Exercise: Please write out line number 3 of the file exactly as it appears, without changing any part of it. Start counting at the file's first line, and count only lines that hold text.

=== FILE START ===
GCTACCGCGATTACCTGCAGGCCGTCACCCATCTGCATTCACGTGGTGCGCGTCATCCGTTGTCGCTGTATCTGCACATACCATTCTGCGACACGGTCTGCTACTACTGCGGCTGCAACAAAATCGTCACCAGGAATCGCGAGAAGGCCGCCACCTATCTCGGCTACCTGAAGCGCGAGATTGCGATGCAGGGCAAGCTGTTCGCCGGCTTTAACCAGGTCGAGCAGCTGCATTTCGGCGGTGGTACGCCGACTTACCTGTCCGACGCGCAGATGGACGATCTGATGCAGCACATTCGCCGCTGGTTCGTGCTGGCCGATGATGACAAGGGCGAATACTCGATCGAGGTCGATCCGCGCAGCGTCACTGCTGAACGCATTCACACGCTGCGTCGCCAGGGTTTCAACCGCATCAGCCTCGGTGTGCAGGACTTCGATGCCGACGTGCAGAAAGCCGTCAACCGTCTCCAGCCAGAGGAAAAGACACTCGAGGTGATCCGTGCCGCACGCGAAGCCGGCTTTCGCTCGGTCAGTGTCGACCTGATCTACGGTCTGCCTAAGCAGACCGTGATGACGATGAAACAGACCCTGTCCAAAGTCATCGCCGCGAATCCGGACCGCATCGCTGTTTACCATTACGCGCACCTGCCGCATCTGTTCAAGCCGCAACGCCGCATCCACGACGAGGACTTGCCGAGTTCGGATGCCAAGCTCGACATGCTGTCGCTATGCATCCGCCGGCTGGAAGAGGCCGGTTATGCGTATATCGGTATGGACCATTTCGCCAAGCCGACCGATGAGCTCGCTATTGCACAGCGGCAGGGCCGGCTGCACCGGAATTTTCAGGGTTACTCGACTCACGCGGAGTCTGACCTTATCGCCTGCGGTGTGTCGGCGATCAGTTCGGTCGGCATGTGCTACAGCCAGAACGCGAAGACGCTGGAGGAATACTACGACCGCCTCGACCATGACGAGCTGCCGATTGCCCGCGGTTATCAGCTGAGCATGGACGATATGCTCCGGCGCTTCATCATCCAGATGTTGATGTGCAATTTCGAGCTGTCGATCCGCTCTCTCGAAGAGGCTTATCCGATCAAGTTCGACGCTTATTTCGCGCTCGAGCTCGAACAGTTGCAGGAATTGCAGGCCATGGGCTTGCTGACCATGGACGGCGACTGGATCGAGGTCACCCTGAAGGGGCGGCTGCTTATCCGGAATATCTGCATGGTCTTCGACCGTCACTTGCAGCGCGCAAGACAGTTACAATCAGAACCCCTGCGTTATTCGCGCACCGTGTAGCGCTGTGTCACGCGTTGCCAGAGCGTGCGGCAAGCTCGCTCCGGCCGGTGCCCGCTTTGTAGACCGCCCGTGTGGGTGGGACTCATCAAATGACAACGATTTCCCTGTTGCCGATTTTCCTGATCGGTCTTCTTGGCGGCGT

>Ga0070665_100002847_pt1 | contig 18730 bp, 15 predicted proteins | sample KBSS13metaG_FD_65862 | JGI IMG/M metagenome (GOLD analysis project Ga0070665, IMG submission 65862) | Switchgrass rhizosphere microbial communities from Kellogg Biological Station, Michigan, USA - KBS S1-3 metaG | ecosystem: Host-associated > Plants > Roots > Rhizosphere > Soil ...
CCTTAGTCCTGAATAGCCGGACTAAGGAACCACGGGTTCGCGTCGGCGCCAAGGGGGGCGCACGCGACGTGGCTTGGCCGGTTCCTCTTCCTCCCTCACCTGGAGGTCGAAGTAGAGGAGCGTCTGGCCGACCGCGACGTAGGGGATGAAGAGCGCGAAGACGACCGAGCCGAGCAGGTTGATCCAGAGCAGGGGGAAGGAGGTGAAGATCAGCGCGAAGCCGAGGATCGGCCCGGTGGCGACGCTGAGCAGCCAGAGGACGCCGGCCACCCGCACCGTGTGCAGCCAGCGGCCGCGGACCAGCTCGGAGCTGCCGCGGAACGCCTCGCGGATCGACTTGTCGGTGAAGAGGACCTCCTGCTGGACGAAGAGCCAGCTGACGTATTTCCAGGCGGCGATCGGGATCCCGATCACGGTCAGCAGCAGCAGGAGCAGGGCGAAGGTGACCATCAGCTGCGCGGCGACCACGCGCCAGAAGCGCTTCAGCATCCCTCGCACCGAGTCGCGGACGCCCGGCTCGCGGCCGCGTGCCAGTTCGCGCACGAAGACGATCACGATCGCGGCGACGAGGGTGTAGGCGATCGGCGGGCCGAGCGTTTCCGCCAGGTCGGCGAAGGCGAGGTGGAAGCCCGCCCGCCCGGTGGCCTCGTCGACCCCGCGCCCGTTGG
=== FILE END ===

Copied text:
CCTTAGTCCTGAATAGCCGGACTAAGGAACCACGGGTTCGCGTCGGCGCCAAGGGGGGCGCACGCGACGTGGCTTGGCCGGTTCCTCTTCCTCCCTCACCTGGAGGTCGAAGTAGAGGAGCGTCTGGCCGACCGCGACGTAGGGGATGAAGAGCGCGAAGACGACCGAGCCGAGCAGGTTGATCCAGAGCAGGGGGAAGGAGGTGAAGATCAGCGCGAAGCCGAGGATCGGCCCGGTGGCGACGCTGAGCAGCCAGAGGACGCCGGCCACCCGCACCGTGTGCAGCCAGCGGCCGCGGACCAGCTCGGAGCTGCCGCGGAACGCCTCGCGGATCGACTTGTCGGTGAAGAGGACCTCCTGCTGGACGAAGAGCCAGCTGACGTATTTCCAGGCGGCGATCGGGATCCCGATCACGGTCAGCAGCAGCAGGAGCAGGGCGAAGGTGACCATCAGCTGCGCGGCGACCACGCGCCAGAAGCGCTTCAGCATCCCTCGCACCGAGTCGCGGACGCCCGGCTCGCGGCCGCGTGCCAGTTCGCGCACGAAGACGATCACGATCGCGGCGACGAGGGTGTAGGCGATCGGCGGGCCGAGCGTTTCCGCCAGGTCGGCGAAGGCGAGGTGGAAGCCCGCCCGCCCGGTGGCCTCGTCGACCCCGCGCCCGTTGG